In case you missed it:
This is great and something that should have been a no-brainer. Plenty of bad listings out there. But it still seems to be vilifying the hosts when the biggest need is to address bad GUEST behavior.
@Rob468 and everyone else who thinks this is heroic, think again.
Please look beyond the current reactionary PR spin doctoring and research the historical facts. This is not the first example of Airbnb violent deaths, avoidable misrepresentations, and callous disregard for safety and property, and HOSTS are being scapegoated, when hosts have been the ones warning Airbnb about these very issues for YEARS.
The ONLY aspect Mr Chesky has included in the "7 Million" campaign is LISTING accuracy. It mentions NOTHING ABOUT VERIFYING GUESTS. Look at this, published 2 days ago! It totally blaming hosts for Airbnb's platform-wide shortcomings and is utterly insulting to the memory of those who were violently murdered on Airbnb's watch and their grieving families along with every host on this platform: https://news.airbnb.com/in-the-business-of-trust/
It's Airbnb's business to "verify" every listing, profile, host, and guest BEFORE they're allowed to be active. It's part of the job.
The fact that they admit they've not done so in the wake of horrific violence, multiple deaths, and thousands of scams in which they've sided with the scammer and illegal house party organizers speaks volumes in terms of the real profit-at-all-costs priorities and a serious moral and ethical lapse in the inherent disregard for the risk and cost to others.
LIFE is priceless and death is final. Prevention is inexpensive.
Performing basic industry vetting requirements would clean up most of the messes before they happen, preventing much of the trauma and criminal activity that has occurred.
Airbnb has increasingly become a magnet for scammers and criminals precisely because they're notorious for not requiring guests to prove who they are, don't vet anyone, and refund every scammer and partying property trasher out there....and, go read the fine print on "verification" if you want to read Policy and Terms of Service as clear as mud and walk away shaking your head.
"7 Million Verifications" in "Airbnb speak" is a form of independent host-bashing to dodge responsibility for their own deadly shortcomings.
Airbnb "verification" means an internal process in which Airbnb "polices itself" by randomly selecting a small percentage of cases in which they compare the name on the ID to the rest (if any) personal information/form of payment provided by whoever, to see if they match. It has nothing to do with professional ID verification to be sure they are legal or valid or a basic criminal background check to check for convictions for violence, felonies, sex offender status, or terrorist activity of anyone active on the Airbnb platform.
The statement "7 million verifications" was aimed to focus blame on the very hosts who sounded the alarm over several years, designed by expensive PR "Fixers" to make Mr Chesky sounds like a hero to deceive investors for the upcoming IPO. In actuality it means an arbitrary, unprofessional, and meaningless endeavor in mitigating future risk, and is nothing more than a means of deflecting attention from the real issues to confuse the public into thinking Airbnb will be safer for the impending IPO. Nothing has changed, it's just business as usual. The deaths were a messy side effect that is being handled like a payoff.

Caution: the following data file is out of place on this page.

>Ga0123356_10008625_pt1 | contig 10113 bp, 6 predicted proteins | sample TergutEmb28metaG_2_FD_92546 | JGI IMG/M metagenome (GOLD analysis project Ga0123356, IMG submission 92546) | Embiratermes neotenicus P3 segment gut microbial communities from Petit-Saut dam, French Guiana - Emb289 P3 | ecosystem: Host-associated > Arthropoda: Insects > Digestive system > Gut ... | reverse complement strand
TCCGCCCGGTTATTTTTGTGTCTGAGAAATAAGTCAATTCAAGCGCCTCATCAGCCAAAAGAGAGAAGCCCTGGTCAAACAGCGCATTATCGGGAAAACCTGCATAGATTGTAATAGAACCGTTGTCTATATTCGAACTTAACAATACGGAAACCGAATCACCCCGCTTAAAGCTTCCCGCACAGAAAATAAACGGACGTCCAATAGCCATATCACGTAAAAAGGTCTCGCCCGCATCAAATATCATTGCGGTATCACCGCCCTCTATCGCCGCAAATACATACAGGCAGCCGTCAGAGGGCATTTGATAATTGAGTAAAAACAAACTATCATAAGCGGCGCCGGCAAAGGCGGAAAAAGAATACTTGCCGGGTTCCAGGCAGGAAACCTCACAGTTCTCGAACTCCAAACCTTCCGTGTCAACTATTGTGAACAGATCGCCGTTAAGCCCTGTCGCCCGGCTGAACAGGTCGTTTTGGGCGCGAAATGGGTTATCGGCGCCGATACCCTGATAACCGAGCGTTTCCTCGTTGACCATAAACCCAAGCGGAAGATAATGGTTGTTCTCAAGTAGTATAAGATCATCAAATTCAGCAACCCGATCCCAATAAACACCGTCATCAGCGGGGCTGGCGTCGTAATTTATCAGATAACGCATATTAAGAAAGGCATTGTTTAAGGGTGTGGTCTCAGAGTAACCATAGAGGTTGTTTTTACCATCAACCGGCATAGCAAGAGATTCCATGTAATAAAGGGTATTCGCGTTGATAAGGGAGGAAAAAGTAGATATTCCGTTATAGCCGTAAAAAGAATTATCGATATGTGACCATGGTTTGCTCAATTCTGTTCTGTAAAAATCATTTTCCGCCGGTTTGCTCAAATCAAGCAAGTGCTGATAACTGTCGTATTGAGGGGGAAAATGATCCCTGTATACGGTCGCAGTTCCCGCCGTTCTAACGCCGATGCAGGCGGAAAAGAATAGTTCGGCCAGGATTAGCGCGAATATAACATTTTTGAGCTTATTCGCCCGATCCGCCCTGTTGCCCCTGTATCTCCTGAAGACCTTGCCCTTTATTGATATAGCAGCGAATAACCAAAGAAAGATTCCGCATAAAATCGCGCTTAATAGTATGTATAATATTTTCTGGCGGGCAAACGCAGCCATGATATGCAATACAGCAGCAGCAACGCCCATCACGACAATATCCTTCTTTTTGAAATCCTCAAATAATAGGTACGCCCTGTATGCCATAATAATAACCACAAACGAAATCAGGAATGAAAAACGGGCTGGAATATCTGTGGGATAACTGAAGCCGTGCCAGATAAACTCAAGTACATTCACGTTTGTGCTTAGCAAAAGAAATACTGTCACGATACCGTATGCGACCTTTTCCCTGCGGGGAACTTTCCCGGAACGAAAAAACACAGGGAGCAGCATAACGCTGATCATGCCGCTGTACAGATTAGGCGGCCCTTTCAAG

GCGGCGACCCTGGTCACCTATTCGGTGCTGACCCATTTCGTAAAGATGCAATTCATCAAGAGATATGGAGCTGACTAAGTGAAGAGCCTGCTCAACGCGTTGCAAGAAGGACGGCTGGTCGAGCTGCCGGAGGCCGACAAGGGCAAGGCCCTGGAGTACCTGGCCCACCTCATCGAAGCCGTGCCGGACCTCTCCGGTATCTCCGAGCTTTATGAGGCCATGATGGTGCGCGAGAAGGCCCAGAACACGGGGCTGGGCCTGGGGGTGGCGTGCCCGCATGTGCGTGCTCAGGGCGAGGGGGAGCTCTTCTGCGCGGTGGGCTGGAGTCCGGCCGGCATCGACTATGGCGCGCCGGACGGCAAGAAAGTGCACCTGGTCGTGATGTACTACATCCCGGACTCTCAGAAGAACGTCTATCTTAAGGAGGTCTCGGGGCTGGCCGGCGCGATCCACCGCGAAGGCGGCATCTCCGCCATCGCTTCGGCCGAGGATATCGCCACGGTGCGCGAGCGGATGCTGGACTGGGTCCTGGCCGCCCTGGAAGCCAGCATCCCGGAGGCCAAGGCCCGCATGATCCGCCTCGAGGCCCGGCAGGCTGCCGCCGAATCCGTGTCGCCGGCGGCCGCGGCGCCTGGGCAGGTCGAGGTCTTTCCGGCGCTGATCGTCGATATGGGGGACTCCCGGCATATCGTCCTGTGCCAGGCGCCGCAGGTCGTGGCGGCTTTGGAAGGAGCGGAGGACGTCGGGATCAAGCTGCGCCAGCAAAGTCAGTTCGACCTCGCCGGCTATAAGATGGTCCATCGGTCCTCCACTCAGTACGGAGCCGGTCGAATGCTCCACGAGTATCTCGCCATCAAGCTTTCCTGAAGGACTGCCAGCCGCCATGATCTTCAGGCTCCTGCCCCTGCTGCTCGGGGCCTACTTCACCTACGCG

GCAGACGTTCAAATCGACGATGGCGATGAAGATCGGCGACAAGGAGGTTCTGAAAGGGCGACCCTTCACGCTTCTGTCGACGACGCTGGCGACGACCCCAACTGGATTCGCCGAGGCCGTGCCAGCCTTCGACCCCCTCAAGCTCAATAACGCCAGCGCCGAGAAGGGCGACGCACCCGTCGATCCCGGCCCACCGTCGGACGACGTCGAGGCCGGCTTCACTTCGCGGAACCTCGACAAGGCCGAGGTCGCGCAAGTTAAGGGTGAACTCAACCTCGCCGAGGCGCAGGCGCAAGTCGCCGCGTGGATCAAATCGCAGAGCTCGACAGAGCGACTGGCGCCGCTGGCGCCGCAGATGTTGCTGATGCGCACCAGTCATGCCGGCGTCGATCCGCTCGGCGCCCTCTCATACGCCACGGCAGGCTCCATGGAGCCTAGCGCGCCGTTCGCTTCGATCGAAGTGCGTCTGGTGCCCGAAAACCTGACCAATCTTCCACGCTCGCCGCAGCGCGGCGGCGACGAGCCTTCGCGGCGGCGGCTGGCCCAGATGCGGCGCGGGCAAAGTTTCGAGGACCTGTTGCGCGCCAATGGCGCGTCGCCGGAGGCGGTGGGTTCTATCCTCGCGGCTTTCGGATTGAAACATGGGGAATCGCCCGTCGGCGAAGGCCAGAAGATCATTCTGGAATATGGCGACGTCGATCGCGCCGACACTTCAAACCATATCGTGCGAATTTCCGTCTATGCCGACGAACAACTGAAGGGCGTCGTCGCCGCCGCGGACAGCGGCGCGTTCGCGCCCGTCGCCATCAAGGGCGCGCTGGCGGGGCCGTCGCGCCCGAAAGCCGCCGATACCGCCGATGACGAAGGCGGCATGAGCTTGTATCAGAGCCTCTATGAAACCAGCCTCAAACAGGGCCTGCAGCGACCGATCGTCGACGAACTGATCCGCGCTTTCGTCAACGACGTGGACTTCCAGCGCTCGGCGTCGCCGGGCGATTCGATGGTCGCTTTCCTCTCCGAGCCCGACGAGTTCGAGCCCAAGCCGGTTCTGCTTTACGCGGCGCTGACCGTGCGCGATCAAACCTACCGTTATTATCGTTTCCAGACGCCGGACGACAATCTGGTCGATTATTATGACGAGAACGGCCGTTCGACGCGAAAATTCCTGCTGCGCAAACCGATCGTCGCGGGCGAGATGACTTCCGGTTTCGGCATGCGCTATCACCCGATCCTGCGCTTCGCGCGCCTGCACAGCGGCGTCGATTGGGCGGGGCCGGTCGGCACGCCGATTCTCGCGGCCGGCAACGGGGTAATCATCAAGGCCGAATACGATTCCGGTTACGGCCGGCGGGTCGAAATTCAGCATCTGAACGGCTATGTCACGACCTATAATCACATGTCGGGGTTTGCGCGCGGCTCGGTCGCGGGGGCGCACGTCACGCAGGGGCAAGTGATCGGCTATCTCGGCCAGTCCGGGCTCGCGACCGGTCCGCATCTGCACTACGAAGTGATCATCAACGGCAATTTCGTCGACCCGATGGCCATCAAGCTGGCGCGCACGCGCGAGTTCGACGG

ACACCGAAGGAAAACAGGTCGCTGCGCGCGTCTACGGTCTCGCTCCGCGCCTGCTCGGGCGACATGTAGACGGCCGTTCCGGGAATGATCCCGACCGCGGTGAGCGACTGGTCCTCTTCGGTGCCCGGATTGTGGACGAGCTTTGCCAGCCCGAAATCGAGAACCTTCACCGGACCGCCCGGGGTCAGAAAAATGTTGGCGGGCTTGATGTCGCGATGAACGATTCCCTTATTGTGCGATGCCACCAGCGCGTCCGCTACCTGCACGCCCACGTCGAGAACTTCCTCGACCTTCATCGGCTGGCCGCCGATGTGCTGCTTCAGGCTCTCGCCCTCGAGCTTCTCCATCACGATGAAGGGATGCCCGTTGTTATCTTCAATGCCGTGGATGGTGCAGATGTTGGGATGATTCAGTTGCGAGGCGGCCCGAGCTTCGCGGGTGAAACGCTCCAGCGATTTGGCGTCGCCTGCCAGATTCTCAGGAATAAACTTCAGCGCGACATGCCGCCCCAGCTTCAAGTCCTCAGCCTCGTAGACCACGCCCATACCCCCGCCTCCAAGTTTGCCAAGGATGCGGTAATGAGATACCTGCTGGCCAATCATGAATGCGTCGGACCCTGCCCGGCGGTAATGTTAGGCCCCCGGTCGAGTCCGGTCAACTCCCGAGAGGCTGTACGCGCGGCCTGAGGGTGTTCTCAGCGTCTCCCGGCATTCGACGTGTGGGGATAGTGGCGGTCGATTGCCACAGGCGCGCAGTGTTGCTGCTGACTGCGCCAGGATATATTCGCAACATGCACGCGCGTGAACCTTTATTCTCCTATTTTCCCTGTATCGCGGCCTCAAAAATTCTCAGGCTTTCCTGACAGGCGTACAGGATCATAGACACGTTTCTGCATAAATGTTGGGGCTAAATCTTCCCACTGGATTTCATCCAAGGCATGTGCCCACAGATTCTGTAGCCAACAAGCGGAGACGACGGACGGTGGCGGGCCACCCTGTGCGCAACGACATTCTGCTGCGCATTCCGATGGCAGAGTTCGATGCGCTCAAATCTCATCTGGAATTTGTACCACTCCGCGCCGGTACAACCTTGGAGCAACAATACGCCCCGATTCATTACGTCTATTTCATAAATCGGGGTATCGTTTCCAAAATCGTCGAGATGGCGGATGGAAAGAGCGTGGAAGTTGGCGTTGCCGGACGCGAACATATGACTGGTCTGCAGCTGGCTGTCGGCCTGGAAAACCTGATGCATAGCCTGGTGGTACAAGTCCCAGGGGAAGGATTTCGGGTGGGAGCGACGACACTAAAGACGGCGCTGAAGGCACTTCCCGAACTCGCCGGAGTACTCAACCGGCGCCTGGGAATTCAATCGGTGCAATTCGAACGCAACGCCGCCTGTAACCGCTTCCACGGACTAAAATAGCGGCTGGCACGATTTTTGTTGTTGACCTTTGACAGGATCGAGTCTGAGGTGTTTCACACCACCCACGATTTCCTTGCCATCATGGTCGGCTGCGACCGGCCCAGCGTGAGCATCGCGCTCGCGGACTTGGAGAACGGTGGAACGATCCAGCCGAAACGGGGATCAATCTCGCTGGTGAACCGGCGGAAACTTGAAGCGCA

Other terms for this are "smoke and mirrors, "gaslighting" "sleight of hand" "calculated distraction," "hushing" and "profit over people."
Anyone who's a parent, or has a shred of compassion, empathy, or moral consciousness is mortified that this has happened and nauseated by how it is being handled by the corporate leadership.
@Susan1028I think you may be misunderstanding most of the hosts here? My original post was to question why they are talking about checking up on hosts when the big problem is bad guests. Most of the hosts responding here agree.
You seem to imply we're saying the opposite and applauding the efforts of Airbnb? Your posts seem to indicate so. If I'm wrong in that assumption, I apologize. But I don't think anyone here is giving Airbnb a standing ovation for their efforts after this shooting so no need to preach to the choir.
@Susan1028 Yet another term is 'reality distortion' - which Chesky, et al, are masters at. Constantly reiterating the words 'trust' and 'community' and directly implying that hosts are the problem that led to the Orinda shootings and scam listings - when they know **bleep** well that we are the ones who have been protesting our decreasing ability to vet and screen guests for years.
Coercive control of hosts is Airbnb's specialty. I'll pass on this latest batch of Kool-Aid, thanks.
@Mike-And-Helen0and anyone else who "didn't see the internal memo below or public statements by Mr Chesky...
What do you think this internal "7 Million Listing Verification" will realistically lead to when guests are not being included?
Why are the "listings" being "verified" when it's the PEOPLE who make policy decisions and pull triggers?
READ THIS; IT CLEARLY EXPLAINS EVERYTHING THAT'S BEING SAID BY THE MANAGEMENT WHO'S THROWING HOSTS UNDER THE BUS https://news.airbnb.com/in-the-business-of-trust/
and ask yourself why your listing/business is being targeted for investigation, when you and your listing had nothing at all to do with any violence or scamming.
If that's not a scam, what is?
Hi @Susan1028 I'm not sure why your post was to me?